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I am very pleased to have the opportunity to speak on this debate on the EU migration and asylum pact. As we know, inward migration has become central to the political discourse and debate in Ireland particularly in last year. The truth is that strongly-held views on immigration are no longer only coming from people of one political persuasion. The discussion has become very much mainstream. Any Government that is doing its job needs to respond to that in a responsible way by addressing myths, bias and fears and by facing down discrimination and at times, downright racism. It needs to invest in capacity building and new accommodation solutions. It needs to ensure a fair but also efficient decision-making process that can make decisions between people who are generally vulnerable and at risk of persecution and people who are not. It has to prioritise scarce resources for those who most need them and work with international partners to address what is an international problem shared across this continent and many others.

The Government is doing all of these things through the leadership of the Ministers, Deputies McEntee and O'Gorman. Most importantly though, given the capacity pressures Ireland has been experiencing and the tension that is being created as a result, we must try to set the tone for how this debate on migration is conducted. The coarseness of language sometimes used in the debate needs to be counterbalanced. Many have noted tonight that inward migration has been very good for Ireland from the point of view of economics, education, and healthcare and also from the perspective of social well-being. Does anybody seriously think that the big multinationals that Deputy Barry is so quick to criticise almost every time he speaks here, such as Google, Dell, Apple, Microsoft, Eli Lilly and Meta, would have invested as heavily in Ireland as they have done if they were not able to put international teams in here? Google headquarters in Dublin has 73 different nationalities working there. In Deputy Barry's constituency, Apple has around 90 different nationalities working there. Ireland has become a place where the international community comes together to do global business. That has been very good for Ireland on many levels.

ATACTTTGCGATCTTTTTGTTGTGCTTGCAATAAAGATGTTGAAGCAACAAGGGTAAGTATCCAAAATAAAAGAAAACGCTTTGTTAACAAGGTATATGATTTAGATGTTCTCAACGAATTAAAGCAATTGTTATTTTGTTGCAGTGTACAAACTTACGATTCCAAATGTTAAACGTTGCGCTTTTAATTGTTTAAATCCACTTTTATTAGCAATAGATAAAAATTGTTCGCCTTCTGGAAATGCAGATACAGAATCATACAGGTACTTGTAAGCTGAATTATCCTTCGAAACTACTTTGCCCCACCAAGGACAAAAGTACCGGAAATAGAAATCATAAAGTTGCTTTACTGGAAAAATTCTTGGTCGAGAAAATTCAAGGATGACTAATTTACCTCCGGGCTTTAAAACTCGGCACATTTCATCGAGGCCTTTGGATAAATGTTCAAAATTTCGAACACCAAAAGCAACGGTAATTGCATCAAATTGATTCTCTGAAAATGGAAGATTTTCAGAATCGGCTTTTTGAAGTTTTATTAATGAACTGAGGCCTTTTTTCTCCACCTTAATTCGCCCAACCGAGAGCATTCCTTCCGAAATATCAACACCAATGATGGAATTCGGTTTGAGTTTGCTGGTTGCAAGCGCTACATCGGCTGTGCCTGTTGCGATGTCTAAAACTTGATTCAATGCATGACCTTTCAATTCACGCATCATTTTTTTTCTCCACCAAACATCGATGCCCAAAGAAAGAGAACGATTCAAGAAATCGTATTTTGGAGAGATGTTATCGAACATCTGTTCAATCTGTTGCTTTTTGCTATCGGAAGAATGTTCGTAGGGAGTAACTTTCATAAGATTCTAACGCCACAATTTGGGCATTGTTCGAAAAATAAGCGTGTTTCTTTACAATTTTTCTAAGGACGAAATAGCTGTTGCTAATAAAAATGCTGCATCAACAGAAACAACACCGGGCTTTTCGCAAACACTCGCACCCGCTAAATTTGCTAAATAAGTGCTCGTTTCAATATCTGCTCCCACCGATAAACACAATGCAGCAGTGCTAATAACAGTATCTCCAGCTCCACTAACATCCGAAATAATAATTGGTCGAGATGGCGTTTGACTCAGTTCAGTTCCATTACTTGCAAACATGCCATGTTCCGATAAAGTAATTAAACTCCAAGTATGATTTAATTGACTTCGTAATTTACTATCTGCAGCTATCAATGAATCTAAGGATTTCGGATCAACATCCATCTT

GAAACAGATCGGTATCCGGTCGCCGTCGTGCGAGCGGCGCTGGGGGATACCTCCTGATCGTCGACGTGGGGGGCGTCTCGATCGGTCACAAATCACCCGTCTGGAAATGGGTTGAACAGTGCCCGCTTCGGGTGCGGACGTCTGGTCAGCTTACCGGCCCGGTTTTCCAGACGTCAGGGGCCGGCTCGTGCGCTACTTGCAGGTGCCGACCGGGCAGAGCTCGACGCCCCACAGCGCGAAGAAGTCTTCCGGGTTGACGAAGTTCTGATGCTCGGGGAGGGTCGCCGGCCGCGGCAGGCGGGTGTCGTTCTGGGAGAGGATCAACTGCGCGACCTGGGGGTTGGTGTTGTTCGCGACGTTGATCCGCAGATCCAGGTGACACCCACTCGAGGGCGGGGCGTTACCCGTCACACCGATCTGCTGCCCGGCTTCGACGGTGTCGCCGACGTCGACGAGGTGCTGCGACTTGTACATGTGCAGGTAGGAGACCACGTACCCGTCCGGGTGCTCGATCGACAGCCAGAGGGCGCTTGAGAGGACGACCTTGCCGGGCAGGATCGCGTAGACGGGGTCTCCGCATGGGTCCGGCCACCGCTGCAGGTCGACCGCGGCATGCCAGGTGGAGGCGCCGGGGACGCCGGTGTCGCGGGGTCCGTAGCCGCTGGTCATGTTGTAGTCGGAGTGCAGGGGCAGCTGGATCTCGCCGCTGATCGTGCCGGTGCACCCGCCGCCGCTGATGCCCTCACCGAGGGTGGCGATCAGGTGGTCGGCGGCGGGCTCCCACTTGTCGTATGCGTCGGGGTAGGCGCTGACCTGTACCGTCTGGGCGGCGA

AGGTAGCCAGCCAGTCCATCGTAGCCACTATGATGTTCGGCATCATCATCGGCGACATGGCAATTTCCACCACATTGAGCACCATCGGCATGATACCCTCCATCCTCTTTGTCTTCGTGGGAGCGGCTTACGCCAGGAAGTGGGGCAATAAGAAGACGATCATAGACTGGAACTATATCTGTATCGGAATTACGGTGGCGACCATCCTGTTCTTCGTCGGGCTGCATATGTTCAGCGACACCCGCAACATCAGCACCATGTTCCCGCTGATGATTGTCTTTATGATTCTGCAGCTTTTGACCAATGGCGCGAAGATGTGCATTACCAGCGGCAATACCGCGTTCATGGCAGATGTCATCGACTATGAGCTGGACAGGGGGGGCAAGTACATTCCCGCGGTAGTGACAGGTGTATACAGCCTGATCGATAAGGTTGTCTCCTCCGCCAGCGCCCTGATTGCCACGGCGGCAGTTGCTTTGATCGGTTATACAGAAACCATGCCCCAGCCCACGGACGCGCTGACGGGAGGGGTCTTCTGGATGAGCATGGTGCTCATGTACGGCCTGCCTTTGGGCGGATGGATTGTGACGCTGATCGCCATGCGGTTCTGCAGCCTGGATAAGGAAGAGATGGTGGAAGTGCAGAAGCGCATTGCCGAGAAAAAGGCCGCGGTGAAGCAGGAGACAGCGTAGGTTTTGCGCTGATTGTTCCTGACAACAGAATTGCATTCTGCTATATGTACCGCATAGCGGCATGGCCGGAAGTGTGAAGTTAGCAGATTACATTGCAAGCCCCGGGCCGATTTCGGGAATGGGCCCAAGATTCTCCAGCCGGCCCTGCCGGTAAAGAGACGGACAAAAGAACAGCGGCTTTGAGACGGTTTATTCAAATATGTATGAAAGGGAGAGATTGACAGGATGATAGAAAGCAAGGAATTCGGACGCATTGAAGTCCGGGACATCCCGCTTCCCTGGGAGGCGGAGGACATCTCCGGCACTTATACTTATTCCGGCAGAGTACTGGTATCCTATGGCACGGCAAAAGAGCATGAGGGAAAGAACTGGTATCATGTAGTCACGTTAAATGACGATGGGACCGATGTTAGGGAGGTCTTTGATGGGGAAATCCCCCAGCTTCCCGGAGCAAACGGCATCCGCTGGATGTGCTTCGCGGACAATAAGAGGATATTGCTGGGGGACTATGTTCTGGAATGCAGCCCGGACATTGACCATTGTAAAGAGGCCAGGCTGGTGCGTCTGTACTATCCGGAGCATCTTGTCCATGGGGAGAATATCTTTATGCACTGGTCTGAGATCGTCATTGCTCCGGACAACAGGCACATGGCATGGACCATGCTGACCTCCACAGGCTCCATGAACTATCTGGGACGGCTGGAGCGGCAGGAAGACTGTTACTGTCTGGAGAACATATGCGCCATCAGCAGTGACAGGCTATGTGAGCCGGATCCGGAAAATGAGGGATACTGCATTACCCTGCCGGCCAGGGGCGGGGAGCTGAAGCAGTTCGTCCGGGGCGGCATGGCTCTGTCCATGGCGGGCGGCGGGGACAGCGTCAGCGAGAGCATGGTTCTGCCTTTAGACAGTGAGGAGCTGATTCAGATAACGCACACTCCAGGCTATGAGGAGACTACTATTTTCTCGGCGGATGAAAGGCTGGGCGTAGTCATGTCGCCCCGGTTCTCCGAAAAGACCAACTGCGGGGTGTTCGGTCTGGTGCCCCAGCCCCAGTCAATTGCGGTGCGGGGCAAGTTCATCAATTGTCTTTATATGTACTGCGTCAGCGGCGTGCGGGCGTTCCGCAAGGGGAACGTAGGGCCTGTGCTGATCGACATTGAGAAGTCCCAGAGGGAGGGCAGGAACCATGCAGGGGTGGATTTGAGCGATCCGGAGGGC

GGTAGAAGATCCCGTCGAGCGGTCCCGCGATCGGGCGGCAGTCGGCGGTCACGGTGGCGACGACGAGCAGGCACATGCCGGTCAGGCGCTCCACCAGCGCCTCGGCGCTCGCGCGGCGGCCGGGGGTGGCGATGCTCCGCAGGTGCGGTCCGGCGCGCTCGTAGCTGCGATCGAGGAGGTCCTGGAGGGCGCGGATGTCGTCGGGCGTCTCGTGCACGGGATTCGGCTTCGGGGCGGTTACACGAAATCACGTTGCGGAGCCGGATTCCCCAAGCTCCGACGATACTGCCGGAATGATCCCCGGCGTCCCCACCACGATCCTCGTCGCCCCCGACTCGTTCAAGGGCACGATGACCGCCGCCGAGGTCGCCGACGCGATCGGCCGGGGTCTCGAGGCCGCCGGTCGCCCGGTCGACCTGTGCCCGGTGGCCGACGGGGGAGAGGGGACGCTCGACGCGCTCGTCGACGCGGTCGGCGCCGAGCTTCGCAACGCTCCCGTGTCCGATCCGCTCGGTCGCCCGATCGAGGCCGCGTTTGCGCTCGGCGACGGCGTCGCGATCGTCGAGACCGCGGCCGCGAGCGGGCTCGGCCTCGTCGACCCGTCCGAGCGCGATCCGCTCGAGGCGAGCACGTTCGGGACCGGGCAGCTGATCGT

Outward migration is also embedded in the Irish story. We are a migrant people globally and we should not forget this when we have these debates. That said, many of the pressures we face today from a capacity perspective will not be solved by kind words or focusing solely on the supply side in the context of accommodation, in particular. We need to be realistic and we need to understand what is actually happening in the world today. This is not primarily about Ireland; it is about what is happening in other parts of the world that is now impacting our own country. Vast numbers of people are on the move internationally, many of whom are seeking international protection from war, conflict and persecution. There are many who are simply seeking economic opportunity and understandably so. There are 125 million people today who are displaced from their homes. Many of them live in refugee camps and many others are on the move within or across borders. Every country in the democratic world today is discussing how to deal with the scale of migration that is currently happening and also predicted for the future in the context of the pressures that conflict, climate and lack of economic opportunity will drive.

We have a choice here. Do we try to deal with the scale of this challenge on our own in isolation or do we try to do it with friends and partners within the European Union? As with all the big international challenges, a collective approach protects the small countries. Ireland has been protected on many occasions by that EU that many of the Members opposite have chosen to try to demonise this evening. People quickly forget how we were protected by France and Germany and many others, through the Covid years. People forget very quickly how the European Commission ensured that small countries like Ireland got Covid vaccines rather than them only flowing into the bigger and more powerful countries. People quickly forget how this country has been transformed on the back of EU membership, working in a Common Market across the European Union through my lifetime and the lifetime of many in this House.